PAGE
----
Presented By montepoole

OAKLAND -- Steve Kerr walked out on the Warriors on Monday, taking his assistants with him. Told the players to coach themselves.

They did, and quite well, rolling to a 129-83 rout of the hapless Phoenix Suns.

Kerr could not have done a more effective job had he supervised the morning shootaround, wielded the greaseboard and sweated every play call.

“I thought it was great,” general manager Bob Myers said of Kerr’s one-game experiment. “That’s easy to say now that we won.”

Understand, though, Kerr didn’t physically leave the team. He and his staff were on the bench throughout the evening at Oracle Arena, but they limited their authority to deciding who and when to substitute.

During timeouts, Kerr generally chatted with his assistants away from the bench, leaving the players to themselves, as he had during pregame and at halftime.

“It’s their team,” he said. “That’s one of the first things you have to consider as a coach. It’s not your team. It’s not Bob Myers’ team. It’s not (CEO) Joe Lacob’s team -- although I’m not going to tell Joe that. It’s the players’ team and they have to take ownership of it.

“As coaches, our job is to nudge them in the right direction, guide them, but we don’t control them. They determine their own fate. And I don’t feel like we’ve focused well at all over the last month, and it just seemed like the right thing to do. And they communicated really well together and they drew up some nice plays.”


Kerr said he has no regrets, despite some blowback on social media and on the NBA TV telecast, mostly by analyst and former coach Sam Mitchell. There were those who thought this violated the unwritten rules of competition.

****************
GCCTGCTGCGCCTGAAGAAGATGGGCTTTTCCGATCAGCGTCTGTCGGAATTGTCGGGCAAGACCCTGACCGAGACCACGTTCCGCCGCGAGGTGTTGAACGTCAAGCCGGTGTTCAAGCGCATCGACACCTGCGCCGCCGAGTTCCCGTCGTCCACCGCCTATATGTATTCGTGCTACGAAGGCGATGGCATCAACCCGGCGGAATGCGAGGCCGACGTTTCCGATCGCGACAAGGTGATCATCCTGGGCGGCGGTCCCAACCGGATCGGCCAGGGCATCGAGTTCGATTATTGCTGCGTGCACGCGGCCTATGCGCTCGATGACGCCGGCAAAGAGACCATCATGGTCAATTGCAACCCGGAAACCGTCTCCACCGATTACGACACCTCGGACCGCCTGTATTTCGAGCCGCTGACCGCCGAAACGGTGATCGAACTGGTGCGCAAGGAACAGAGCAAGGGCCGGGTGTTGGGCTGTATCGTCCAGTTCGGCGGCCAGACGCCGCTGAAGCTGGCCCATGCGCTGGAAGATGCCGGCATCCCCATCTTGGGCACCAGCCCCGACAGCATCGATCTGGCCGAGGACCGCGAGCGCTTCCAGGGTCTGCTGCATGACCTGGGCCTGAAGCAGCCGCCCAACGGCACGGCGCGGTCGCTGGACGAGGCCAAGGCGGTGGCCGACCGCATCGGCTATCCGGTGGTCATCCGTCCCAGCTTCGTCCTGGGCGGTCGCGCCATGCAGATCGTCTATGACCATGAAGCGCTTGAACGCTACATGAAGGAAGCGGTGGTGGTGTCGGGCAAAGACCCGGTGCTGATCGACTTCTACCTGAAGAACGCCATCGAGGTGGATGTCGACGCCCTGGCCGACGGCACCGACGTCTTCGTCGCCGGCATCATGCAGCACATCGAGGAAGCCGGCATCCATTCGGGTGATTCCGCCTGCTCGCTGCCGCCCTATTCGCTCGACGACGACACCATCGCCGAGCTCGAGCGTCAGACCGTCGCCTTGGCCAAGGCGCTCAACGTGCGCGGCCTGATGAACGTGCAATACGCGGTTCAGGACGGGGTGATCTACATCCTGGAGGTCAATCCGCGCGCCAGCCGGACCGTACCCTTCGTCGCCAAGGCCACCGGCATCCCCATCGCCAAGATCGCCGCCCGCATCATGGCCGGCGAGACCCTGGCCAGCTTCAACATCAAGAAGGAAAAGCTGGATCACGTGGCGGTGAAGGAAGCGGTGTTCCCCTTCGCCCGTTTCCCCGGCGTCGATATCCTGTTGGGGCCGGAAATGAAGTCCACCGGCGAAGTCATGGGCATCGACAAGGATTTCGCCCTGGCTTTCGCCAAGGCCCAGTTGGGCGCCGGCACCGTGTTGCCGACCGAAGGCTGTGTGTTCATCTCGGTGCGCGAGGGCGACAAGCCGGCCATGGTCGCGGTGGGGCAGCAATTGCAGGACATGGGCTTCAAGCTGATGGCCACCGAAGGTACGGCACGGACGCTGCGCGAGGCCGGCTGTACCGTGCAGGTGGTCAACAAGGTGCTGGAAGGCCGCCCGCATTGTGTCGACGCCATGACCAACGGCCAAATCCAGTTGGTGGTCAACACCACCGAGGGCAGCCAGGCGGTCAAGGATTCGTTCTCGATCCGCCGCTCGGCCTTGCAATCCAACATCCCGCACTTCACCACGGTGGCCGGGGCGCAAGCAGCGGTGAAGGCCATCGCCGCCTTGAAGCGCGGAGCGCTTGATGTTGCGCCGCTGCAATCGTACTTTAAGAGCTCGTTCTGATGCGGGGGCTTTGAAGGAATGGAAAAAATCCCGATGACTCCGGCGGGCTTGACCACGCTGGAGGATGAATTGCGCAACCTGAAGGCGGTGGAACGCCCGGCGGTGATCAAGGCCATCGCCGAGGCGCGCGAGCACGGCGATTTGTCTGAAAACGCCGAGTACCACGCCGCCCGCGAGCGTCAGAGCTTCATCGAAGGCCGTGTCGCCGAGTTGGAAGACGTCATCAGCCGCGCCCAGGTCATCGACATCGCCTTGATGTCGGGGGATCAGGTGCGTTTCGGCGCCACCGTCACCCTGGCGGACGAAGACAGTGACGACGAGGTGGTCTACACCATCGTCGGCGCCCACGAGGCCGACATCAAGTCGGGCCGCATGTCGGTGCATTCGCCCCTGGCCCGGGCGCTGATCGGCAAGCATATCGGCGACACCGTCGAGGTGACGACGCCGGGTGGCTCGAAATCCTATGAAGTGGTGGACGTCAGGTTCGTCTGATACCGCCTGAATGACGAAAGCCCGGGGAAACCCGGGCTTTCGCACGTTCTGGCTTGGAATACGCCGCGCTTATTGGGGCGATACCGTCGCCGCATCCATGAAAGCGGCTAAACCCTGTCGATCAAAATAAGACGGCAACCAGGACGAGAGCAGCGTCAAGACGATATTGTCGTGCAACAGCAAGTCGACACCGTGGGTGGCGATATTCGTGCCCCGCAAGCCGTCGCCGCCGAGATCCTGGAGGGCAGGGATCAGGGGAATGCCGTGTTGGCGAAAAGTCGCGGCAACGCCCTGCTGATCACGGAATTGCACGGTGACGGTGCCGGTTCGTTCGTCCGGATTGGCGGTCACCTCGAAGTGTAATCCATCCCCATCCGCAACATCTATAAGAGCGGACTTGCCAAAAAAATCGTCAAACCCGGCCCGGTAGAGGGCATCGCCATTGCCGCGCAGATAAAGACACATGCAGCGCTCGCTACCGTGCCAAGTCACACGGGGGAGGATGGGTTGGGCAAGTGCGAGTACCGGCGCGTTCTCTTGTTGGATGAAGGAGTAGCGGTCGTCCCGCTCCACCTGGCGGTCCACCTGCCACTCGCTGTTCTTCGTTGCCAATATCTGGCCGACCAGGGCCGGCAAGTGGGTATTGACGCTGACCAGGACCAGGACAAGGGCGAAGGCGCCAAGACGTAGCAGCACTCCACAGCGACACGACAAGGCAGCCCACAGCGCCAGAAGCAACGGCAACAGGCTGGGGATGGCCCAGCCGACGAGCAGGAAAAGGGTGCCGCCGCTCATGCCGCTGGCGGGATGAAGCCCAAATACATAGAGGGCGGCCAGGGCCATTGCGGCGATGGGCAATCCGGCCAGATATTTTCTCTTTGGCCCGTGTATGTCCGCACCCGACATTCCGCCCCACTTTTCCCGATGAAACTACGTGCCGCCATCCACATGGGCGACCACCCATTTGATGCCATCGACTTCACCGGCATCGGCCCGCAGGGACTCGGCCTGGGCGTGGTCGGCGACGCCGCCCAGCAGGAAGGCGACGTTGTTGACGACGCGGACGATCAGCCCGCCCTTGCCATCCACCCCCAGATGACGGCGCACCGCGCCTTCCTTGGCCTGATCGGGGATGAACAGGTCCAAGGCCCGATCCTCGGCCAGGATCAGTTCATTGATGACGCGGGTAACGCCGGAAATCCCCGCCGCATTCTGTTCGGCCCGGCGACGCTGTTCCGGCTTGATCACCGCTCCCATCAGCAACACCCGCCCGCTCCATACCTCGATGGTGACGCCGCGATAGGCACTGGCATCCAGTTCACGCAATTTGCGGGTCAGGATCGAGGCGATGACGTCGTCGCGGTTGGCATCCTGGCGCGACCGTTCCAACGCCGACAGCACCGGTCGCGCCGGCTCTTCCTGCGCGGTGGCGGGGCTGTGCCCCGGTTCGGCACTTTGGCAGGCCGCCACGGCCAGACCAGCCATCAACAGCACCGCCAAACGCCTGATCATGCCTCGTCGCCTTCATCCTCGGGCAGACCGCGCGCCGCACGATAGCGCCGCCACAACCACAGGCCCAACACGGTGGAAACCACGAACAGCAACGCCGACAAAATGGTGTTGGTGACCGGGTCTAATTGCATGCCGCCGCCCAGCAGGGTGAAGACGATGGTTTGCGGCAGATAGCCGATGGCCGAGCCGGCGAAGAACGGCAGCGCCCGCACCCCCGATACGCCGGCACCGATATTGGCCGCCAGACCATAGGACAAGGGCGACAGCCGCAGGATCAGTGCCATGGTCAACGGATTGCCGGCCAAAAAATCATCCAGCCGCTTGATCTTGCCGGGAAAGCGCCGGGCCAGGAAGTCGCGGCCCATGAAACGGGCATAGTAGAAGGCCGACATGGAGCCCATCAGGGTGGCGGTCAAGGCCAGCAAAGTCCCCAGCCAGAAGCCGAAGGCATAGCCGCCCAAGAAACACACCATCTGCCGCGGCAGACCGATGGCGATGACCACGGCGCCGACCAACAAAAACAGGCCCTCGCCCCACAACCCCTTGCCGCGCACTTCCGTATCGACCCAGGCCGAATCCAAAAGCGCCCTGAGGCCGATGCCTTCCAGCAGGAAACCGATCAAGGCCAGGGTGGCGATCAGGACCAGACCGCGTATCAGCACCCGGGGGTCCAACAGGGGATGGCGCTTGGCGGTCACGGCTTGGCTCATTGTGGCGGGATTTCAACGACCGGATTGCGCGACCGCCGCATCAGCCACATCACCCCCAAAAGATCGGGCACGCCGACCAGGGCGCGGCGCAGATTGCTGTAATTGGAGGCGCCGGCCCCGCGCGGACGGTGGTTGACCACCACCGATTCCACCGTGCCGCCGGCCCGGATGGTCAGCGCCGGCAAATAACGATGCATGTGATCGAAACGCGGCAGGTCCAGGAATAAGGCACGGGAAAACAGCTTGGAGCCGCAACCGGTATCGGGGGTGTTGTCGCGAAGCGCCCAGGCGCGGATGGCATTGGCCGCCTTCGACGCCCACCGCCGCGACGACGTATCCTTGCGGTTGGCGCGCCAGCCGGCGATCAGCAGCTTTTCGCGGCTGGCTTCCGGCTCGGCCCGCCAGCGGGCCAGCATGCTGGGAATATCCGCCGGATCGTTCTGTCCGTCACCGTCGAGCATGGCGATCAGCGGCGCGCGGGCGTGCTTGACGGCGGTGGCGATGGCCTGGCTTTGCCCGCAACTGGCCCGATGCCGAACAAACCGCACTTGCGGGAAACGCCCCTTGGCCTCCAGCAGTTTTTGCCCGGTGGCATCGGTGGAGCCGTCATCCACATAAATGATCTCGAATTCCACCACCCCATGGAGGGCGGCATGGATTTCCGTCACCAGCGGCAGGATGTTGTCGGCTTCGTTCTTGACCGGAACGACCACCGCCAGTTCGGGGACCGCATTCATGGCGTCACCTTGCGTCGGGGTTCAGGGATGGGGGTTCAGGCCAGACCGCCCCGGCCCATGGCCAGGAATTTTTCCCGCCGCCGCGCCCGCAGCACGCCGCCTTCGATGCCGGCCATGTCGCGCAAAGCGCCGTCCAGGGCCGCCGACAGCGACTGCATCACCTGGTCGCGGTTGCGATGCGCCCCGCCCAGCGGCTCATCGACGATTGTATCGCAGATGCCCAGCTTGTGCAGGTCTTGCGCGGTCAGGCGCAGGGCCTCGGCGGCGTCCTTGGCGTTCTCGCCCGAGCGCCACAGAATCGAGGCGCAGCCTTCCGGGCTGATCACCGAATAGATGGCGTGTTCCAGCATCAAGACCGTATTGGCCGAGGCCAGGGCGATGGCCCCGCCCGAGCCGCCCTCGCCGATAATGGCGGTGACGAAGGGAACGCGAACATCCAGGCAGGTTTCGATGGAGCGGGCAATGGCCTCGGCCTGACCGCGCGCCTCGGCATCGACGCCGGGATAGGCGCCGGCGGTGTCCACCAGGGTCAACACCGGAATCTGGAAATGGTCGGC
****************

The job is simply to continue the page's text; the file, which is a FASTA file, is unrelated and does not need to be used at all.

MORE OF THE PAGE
As in “showing up the opposition.”

Aware of that possibility, Kerr made a point of engaging Suns coach Jay Triano in a brief conversation after the game.

“I have to coach my team,” Kerr said. “I told Jay afterward, I said, ‘People may make a big deal of it but it had nothing to do with being disrespectful. It had to do with me trying to reach my team.’ I have not reached them for the last month.

“They’re tired of my voice; I’m tired of my voice. It’s been a long haul these last few years. I wasn’t reaching them. We just figured it’s probably a good night to pull a trick out of the hat and do something different.”

Despite this novel approach, there was one thing that didn’t change. The Warriors got off to another lackluster start, falling behind early and catching to take a 25-24 lead after one quarter.

Over the final three quarters, the Warriors outscored Phoenix 104-59.

Four veterans -- Andre Iguodala (who supervised the morning shootaround), David West, Stephen Curry and the inactive Draymond Green -- were responsible for most of the coaching duties, literally drawing up plays.

“It was collective effort,” Curry said. “We were just trying to stay locked in and enjoy the process of getting focused and knowing our sets, being thoughtful about what lineups are out there, what we’re trying to accomplish and execute.”

It was Curry who made the most glaring coaching gaffe of the evening, taking too long to draw up a play to open the third quarter, resulting a delay of game warning.

“I was horrible, actually,” he said. “I thought about a play and then forgot the second option and had two guys in the wrong place on the board.”

The one-game deviation, against a heavy underdog, accomplished its goal. The Warriors’ scoring output was their best since Dec. 30. They posted a season-high 16 blocks while holding the Suns to 34.7 percent shooting, the stingiest since restricting the Cavaliers to 31.8 percent in the Christmas Day.

“The players responded really well,” Kerr said. “When we’re focused, we are really tough to beat. And tonight we were focused, just having to count on each other and not hearing my voice.

“I would grade (the players) with an A in terms of their focus,” Kerr said. “And that was the whole point.”